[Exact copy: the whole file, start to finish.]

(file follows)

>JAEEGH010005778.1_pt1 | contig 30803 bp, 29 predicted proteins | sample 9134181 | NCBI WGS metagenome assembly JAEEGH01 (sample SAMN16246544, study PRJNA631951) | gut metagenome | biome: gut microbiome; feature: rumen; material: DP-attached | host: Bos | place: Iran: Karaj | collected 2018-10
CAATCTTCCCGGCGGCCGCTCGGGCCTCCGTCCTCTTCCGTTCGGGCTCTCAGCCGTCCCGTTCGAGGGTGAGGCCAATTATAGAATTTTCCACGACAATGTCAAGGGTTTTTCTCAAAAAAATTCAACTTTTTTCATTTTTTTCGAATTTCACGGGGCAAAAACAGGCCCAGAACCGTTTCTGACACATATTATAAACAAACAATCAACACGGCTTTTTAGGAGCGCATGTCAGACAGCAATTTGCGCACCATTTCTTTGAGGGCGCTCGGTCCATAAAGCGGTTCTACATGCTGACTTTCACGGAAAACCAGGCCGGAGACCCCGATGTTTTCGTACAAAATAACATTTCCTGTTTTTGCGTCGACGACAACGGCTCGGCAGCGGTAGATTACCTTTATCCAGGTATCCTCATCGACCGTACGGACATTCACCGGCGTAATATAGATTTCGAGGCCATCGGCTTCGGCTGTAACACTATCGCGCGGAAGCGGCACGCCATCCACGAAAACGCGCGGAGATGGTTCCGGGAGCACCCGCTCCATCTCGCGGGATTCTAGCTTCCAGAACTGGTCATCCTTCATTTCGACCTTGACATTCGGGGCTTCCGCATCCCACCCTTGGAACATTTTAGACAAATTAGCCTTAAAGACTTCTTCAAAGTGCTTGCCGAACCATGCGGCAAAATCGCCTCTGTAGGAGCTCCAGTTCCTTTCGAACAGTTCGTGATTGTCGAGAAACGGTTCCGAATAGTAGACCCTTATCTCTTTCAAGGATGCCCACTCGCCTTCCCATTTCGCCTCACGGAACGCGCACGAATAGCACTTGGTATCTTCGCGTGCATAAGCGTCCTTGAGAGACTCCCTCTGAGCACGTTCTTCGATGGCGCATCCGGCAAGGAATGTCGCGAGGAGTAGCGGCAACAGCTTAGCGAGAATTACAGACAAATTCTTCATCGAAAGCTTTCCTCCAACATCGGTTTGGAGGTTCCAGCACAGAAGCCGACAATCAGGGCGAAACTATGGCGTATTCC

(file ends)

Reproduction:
>JAEEGH010005778.1_pt1 | contig 30803 bp, 29 predicted proteins | sample 9134181 | NCBI WGS metagenome assembly JAEEGH01 (sample SAMN16246544, study PRJNA631951) | gut metagenome | biome: gut microbiome; feature: rumen; material: DP-attached | host: Bos | place: Iran: Karaj | collected 2018-10
CAATCTTCCCGGCGGCCGCTCGGGCCTCCGTCCTCTTCCGTTCGGGCTCTCAGCCGTCCCGTTCGAGGGTGAGGCCAATTATAGAATTTTCCACGACAATGTCAAGGGTTTTTCTCAAAAAAATTCAACTTTTTTCATTTTTTTCGAATTTCACGGGGCAAAAACAGGCCCAGAACCGTTTCTGACACATATTATAAACAAACAATCAACACGGCTTTTTAGGAGCGCATGTCAGACAGCAATTTGCGCACCATTTCTTTGAGGGCGCTCGGTCCATAAAGCGGTTCTACATGCTGACTTTCACGGAAAACCAGGCCGGAGACCCCGATGTTTTCGTACAAAATAACATTTCCTGTTTTTGCGTCGACGACAACGGCTCGGCAGCGGTAGATTACCTTTATCCAGGTATCCTCATCGACCGTACGGACATTCACCGGCGTAATATAGATTTCGAGGCCATCGGCTTCGGCTGTAACACTATCGCGCGGAAGCGGCACGCCATCCACGAAAACGCGCGGAGATGGTTCCGGGAGCACCCGCTCCATCTCGCGGGATTCTAGCTTCCAGAACTGGTCATCCTTCATTTCGACCTTGACATTCGGGGCTTCCGCATCCCACCCTTGGAACATTTTAGACAAATTAGCCTTAAAGACTTCTTCAAAGTGCTTGCCGAACCATGCGGCAAAATCGCCTCTGTAGGAGCTCCAGTTCCTTTCGAACAGTTCGTGATTGTCGAGAAACGGTTCCGAATAGTAGACCCTTATCTCTTTCAAGGATGCCCACTCGCCTTCCCATTTCGCCTCACGGAACGCGCACGAATAGCACTTGGTATCTTCGCGTGCATAAGCGTCCTTGAGAGACTCCCTCTGAGCACGTTCTTCGATGGCGCATCCGGCAAGGAATGTCGCGAGGAGTAGCGGCAACAGCTTAGCGAGAATTACAGACAAATTCTTCATCGAAAGCTTTCCTCCAACATCGGTTTGGAGGTTCCAGCACAGAAGCCGACAATCAGGGCGAAACTATGGCGTATTCC